Outbreak of World War I (Chronology of European History)
Article abstract: The outbreak of World War I contributes to the collapse of the Russian, German, and Austrian empires, weakens Great Britain and France and their colonial empires, catapults the United States to a dominant position in world affairs, and sets the stage for an even more devastating world war.
Summary of Event
The assassination of Archduke Francis Ferdinand, heir to the Austro-Hungarian throne, on June 28, 1914, set in motion a chain of events which resulted in a world war which profoundly affected the course of history. Virtually since its beginning, historians have attempted to explain how such a relatively minor event as the assassination could have had such devastating consequences. The war not only ravaged the economies of the major European states but also caused or made possible the triumph of communism in Russia, the rise of Nazism in Germany, and the international anarchy which led to World War II. Not least, World War I resulted in the deaths of between ten and twenty million people.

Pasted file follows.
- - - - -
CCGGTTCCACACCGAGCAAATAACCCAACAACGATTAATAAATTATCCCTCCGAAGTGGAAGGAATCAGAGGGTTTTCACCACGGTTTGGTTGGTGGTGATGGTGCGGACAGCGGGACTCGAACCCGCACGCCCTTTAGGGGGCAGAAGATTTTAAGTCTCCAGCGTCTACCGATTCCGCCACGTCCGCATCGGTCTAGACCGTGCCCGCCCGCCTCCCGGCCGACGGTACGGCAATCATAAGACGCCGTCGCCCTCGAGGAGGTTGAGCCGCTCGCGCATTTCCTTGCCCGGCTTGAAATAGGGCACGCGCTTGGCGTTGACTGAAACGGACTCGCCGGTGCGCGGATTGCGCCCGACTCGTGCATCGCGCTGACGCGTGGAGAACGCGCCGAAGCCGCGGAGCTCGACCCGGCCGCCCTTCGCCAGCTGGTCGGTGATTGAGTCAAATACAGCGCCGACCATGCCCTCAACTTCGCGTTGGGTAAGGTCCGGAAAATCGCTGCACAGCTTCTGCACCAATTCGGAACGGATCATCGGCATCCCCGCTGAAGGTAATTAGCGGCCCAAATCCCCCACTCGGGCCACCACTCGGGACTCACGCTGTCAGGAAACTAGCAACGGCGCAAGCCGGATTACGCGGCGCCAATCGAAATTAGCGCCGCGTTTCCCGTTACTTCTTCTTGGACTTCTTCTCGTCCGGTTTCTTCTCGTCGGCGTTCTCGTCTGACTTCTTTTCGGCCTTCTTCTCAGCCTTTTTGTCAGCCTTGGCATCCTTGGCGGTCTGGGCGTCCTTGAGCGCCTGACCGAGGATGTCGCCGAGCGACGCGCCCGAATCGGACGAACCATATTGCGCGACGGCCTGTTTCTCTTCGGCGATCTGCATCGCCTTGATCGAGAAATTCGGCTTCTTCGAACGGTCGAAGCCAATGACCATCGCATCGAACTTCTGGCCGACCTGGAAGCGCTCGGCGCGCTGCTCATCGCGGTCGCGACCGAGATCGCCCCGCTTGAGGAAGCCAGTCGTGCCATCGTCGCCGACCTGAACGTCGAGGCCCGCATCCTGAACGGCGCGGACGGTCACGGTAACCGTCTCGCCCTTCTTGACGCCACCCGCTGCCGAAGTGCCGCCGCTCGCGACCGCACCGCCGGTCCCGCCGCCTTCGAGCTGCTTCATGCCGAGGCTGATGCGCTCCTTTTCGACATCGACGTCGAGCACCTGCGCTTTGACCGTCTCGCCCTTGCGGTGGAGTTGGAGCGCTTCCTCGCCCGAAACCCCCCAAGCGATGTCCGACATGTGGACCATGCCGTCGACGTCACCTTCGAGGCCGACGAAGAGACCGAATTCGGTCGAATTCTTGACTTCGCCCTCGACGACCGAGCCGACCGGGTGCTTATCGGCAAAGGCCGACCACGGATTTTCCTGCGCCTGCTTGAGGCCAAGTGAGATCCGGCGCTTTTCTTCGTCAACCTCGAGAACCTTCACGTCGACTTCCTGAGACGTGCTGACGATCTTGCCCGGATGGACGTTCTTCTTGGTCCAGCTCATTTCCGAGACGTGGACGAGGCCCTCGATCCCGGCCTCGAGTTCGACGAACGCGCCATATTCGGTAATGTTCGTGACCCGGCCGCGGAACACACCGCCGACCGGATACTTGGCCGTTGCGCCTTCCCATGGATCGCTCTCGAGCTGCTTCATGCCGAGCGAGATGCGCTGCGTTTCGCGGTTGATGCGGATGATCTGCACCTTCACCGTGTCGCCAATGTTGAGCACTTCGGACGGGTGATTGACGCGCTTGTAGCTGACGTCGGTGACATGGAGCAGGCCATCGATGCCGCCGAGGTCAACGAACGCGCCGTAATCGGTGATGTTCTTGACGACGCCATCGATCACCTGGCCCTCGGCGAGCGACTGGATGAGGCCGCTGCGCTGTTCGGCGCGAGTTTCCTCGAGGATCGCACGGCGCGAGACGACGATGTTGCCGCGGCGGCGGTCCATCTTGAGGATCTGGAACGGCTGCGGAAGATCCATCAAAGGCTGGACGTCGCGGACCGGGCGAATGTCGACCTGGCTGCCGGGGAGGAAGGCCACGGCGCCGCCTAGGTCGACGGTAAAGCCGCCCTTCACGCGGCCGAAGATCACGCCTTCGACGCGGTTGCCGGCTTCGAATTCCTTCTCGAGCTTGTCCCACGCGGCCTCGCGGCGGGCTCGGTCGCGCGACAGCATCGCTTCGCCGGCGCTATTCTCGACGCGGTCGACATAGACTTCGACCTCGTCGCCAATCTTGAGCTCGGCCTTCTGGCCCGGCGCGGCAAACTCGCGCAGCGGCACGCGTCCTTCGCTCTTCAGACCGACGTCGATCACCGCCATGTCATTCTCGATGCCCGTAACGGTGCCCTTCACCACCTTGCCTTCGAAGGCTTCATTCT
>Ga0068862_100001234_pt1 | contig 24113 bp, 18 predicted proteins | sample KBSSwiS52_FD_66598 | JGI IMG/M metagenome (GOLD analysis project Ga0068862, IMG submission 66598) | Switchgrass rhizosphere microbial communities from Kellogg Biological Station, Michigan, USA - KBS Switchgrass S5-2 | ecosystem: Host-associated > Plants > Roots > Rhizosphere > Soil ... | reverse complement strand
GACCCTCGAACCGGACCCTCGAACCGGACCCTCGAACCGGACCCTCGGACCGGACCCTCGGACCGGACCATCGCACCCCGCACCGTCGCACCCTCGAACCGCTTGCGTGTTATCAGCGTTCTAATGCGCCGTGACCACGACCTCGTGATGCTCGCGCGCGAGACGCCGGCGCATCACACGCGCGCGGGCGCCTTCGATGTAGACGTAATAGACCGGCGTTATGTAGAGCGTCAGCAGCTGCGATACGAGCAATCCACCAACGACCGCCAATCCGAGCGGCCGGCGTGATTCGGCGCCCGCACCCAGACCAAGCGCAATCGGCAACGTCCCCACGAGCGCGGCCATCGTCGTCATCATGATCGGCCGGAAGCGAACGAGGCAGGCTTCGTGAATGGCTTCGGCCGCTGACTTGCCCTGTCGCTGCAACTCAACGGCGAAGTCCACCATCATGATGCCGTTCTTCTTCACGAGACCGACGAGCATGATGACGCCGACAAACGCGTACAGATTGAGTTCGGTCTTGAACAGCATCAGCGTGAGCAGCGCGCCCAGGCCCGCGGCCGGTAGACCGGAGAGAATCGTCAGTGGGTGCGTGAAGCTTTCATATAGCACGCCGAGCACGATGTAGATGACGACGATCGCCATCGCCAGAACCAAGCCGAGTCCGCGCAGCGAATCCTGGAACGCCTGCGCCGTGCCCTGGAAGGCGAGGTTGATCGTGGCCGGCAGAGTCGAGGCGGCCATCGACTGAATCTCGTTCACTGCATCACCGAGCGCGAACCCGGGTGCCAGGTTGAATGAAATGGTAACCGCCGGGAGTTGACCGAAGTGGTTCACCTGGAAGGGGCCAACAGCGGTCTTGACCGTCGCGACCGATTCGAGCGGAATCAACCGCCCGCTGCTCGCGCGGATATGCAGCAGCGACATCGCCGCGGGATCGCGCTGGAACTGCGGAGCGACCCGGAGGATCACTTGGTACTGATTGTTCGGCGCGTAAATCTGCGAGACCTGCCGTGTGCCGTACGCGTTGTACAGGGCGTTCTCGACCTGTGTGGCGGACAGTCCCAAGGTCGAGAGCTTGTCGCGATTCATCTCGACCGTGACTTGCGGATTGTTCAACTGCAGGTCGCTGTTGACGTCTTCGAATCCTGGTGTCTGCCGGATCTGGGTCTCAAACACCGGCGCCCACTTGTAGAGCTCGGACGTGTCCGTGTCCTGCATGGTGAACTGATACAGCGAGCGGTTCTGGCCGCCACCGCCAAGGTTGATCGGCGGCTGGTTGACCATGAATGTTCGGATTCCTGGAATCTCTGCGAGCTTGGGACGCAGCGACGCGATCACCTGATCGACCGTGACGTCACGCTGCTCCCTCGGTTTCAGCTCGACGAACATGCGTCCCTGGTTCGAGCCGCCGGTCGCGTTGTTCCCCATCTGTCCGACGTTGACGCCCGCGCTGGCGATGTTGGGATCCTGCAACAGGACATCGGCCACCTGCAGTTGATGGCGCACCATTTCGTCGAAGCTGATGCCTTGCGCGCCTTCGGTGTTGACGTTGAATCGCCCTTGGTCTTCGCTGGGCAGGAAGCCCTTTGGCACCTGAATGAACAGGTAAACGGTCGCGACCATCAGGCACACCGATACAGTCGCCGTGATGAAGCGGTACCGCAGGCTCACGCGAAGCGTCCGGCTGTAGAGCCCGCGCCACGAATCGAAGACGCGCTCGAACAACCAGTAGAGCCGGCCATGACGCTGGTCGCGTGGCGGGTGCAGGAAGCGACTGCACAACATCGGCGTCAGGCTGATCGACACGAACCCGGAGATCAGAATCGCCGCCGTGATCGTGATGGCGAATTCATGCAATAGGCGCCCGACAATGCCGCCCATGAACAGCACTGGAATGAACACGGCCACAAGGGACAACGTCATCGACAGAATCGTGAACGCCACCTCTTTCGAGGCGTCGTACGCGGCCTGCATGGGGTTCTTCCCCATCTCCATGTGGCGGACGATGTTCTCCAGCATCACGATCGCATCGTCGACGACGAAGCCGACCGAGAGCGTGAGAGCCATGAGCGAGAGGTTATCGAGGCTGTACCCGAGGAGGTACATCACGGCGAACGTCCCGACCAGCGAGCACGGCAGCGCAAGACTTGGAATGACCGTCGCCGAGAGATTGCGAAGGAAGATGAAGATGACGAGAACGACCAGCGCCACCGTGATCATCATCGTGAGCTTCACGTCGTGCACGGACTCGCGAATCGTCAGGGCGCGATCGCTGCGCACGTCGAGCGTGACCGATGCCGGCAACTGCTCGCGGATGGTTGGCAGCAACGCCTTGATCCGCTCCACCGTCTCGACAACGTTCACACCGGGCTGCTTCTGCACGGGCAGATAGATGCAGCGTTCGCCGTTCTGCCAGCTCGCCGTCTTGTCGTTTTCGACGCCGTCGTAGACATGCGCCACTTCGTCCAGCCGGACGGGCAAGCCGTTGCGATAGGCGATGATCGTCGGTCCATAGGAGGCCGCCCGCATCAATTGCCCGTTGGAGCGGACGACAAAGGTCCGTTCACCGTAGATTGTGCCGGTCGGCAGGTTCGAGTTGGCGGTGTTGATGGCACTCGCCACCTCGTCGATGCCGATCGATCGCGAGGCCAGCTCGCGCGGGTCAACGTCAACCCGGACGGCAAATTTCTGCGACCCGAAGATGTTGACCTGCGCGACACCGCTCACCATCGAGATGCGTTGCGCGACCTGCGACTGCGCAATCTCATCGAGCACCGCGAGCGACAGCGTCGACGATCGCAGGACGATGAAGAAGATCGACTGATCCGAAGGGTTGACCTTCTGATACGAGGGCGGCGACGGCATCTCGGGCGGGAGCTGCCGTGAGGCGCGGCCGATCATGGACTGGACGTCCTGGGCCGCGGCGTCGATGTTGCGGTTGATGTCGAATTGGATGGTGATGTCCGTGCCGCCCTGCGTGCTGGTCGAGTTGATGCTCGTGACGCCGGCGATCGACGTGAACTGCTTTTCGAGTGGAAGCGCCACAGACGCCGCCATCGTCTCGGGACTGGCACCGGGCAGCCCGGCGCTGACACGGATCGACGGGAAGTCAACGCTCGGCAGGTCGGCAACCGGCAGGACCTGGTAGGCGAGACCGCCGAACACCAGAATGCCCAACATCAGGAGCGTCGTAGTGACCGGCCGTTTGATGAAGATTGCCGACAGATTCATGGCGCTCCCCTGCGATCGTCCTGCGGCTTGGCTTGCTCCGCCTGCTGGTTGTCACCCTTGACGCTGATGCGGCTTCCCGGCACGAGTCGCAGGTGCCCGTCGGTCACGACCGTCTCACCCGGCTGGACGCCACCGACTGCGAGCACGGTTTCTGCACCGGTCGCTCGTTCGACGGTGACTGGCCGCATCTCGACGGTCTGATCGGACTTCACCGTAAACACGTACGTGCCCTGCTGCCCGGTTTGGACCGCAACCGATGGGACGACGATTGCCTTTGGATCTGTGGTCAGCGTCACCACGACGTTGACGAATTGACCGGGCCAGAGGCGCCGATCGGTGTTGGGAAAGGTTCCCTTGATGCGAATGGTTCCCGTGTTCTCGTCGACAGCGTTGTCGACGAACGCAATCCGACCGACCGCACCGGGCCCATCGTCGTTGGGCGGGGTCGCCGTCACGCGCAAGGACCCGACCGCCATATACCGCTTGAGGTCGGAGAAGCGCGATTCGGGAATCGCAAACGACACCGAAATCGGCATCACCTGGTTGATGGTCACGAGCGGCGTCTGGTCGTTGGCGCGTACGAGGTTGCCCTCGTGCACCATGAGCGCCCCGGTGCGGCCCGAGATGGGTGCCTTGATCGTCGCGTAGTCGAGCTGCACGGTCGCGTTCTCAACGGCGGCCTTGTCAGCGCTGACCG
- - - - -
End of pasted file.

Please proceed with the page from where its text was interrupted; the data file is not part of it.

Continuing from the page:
After the assassination of Francis Ferdinand, the chief of staff of the Austro-Hungarian army recommended that his emperor, Franz Joseph, mobilize his army on the border between Austria-Hungary and Serbia. The chief of staff argued along with civilian members of Franz Joseph’s government that members of the Serbian government and armed forces had helped plan and carry out the assassination. He noted...
(The entire section is 1547 words.)
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